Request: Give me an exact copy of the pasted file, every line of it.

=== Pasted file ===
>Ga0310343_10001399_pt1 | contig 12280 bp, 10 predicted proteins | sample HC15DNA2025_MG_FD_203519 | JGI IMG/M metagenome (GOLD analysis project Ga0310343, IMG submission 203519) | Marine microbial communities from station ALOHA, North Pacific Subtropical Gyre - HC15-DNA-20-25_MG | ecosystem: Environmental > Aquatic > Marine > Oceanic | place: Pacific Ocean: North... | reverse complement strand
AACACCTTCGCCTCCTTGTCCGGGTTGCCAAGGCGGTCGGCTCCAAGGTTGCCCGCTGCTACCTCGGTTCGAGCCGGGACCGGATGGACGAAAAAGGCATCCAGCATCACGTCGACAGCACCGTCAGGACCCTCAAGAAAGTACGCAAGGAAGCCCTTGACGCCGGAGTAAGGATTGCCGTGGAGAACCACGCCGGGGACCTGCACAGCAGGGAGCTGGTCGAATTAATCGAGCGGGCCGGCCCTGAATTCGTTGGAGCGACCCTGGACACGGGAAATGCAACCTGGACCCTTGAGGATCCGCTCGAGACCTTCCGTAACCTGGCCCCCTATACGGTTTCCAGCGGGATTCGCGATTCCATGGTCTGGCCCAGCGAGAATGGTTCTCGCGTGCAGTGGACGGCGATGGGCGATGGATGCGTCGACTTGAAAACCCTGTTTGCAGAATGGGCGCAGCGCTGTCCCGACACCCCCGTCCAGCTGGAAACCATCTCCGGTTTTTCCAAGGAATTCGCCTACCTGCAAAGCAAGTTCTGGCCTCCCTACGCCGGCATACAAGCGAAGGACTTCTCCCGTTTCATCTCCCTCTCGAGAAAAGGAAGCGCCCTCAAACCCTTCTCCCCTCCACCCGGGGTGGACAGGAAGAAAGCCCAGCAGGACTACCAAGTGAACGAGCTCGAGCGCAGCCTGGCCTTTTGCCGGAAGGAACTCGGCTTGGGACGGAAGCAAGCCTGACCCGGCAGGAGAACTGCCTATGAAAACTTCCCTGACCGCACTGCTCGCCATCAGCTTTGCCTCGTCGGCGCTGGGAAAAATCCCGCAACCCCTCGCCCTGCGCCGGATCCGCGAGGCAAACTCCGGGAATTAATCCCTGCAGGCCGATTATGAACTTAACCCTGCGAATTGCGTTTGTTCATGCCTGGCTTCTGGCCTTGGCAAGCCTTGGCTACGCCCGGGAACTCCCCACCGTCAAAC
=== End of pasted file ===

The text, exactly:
>Ga0310343_10001399_pt1 | contig 12280 bp, 10 predicted proteins | sample HC15DNA2025_MG_FD_203519 | JGI IMG/M metagenome (GOLD analysis project Ga0310343, IMG submission 203519) | Marine microbial communities from station ALOHA, North Pacific Subtropical Gyre - HC15-DNA-20-25_MG | ecosystem: Environmental > Aquatic > Marine > Oceanic | place: Pacific Ocean: North... | reverse complement strand
AACACCTTCGCCTCCTTGTCCGGGTTGCCAAGGCGGTCGGCTCCAAGGTTGCCCGCTGCTACCTCGGTTCGAGCCGGGACCGGATGGACGAAAAAGGCATCCAGCATCACGTCGACAGCACCGTCAGGACCCTCAAGAAAGTACGCAAGGAAGCCCTTGACGCCGGAGTAAGGATTGCCGTGGAGAACCACGCCGGGGACCTGCACAGCAGGGAGCTGGTCGAATTAATCGAGCGGGCCGGCCCTGAATTCGTTGGAGCGACCCTGGACACGGGAAATGCAACCTGGACCCTTGAGGATCCGCTCGAGACCTTCCGTAACCTGGCCCCCTATACGGTTTCCAGCGGGATTCGCGATTCCATGGTCTGGCCCAGCGAGAATGGTTCTCGCGTGCAGTGGACGGCGATGGGCGATGGATGCGTCGACTTGAAAACCCTGTTTGCAGAATGGGCGCAGCGCTGTCCCGACACCCCCGTCCAGCTGGAAACCATCTCCGGTTTTTCCAAGGAATTCGCCTACCTGCAAAGCAAGTTCTGGCCTCCCTACGCCGGCATACAAGCGAAGGACTTCTCCCGTTTCATCTCCCTCTCGAGAAAAGGAAGCGCCCTCAAACCCTTCTCCCCTCCACCCGGGGTGGACAGGAAGAAAGCCCAGCAGGACTACCAAGTGAACGAGCTCGAGCGCAGCCTGGCCTTTTGCCGGAAGGAACTCGGCTTGGGACGGAAGCAAGCCTGACCCGGCAGGAGAACTGCCTATGAAAACTTCCCTGACCGCACTGCTCGCCATCAGCTTTGCCTCGTCGGCGCTGGGAAAAATCCCGCAACCCCTCGCCCTGCGCCGGATCCGCGAGGCAAACTCCGGGAATTAATCCCTGCAGGCCGATTATGAACTTAACCCTGCGAATTGCGTTTGTTCATGCCTGGCTTCTGGCCTTGGCAAGCCTTGGCTACGCCCGGGAACTCCCCACCGTCAAAC